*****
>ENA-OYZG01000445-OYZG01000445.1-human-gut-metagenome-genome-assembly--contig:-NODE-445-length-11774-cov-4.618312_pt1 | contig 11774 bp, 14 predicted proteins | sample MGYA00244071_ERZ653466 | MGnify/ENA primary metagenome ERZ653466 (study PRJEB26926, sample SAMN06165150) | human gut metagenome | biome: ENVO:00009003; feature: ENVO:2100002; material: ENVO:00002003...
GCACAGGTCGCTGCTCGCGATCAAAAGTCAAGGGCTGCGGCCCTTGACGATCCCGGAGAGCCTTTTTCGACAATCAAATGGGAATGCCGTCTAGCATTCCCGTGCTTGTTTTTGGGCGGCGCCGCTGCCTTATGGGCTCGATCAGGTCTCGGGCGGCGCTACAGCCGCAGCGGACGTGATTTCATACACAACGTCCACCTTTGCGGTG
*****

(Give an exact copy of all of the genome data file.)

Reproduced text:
>ENA-OYZG01000445-OYZG01000445.1-human-gut-metagenome-genome-assembly--contig:-NODE-445-length-11774-cov-4.618312_pt1 | contig 11774 bp, 14 predicted proteins | sample MGYA00244071_ERZ653466 | MGnify/ENA primary metagenome ERZ653466 (study PRJEB26926, sample SAMN06165150) | human gut metagenome | biome: ENVO:00009003; feature: ENVO:2100002; material: ENVO:00002003...
GCACAGGTCGCTGCTCGCGATCAAAAGTCAAGGGCTGCGGCCCTTGACGATCCCGGAGAGCCTTTTTCGACAATCAAATGGGAATGCCGTCTAGCATTCCCGTGCTTGTTTTTGGGCGGCGCCGCTGCCTTATGGGCTCGATCAGGTCTCGGGCGGCGCTACAGCCGCAGCGGACGTGATTTCATACACAACGTCCACCTTTGCGGTG